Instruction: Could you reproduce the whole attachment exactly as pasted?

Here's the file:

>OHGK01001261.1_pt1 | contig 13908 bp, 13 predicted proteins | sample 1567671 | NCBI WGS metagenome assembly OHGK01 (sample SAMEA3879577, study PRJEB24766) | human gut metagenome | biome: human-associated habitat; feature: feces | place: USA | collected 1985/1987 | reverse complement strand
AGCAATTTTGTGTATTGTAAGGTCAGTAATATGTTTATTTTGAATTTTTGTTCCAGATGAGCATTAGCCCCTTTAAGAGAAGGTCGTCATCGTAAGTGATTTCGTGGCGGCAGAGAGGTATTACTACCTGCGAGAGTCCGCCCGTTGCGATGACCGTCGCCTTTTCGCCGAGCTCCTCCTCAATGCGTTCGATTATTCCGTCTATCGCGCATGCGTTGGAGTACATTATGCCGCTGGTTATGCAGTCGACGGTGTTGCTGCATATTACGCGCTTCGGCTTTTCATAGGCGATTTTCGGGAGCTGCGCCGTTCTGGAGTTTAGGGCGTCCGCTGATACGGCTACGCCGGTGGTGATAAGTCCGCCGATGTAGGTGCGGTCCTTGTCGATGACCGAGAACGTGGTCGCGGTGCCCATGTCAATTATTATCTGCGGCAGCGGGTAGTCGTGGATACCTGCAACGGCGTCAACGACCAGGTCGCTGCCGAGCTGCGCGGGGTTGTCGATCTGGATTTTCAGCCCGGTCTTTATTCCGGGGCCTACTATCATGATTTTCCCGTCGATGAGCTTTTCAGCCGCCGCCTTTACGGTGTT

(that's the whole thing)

>OHGK01001261.1_pt1 | contig 13908 bp, 13 predicted proteins | sample 1567671 | NCBI WGS metagenome assembly OHGK01 (sample SAMEA3879577, study PRJEB24766) | human gut metagenome | biome: human-associated habitat; feature: feces | place: USA | collected 1985/1987 | reverse complement strand
AGCAATTTTGTGTATTGTAAGGTCAGTAATATGTTTATTTTGAATTTTTGTTCCAGATGAGCATTAGCCCCTTTAAGAGAAGGTCGTCATCGTAAGTGATTTCGTGGCGGCAGAGAGGTATTACTACCTGCGAGAGTCCGCCCGTTGCGATGACCGTCGCCTTTTCGCCGAGCTCCTCCTCAATGCGTTCGATTATTCCGTCTATCGCGCATGCGTTGGAGTACATTATGCCGCTGGTTATGCAGTCGACGGTGTTGCTGCATATTACGCGCTTCGGCTTTTCATAGGCGATTTTCGGGAGCTGCGCCGTTCTGGAGTTTAGGGCGTCCGCTGATACGGCTACGCCGGTGGTGATAAGTCCGCCGATGTAGGTGCGGTCCTTGTCGATGACCGAGAACGTGGTCGCGGTGCCCATGTCAATTATTATCTGCGGCAGCGGGTAGTCGTGGATACCTGCAACGGCGTCAACGACCAGGTCGCTGCCGAGCTGCGCGGGGTTGTCGATCTGGATTTTCAGCCCGGTCTTTATTCCGGGGCCTACTATCATGATTTTCCCGTCGATGAGCTTTTCAGCCGCCGCCTTTACGGTGTT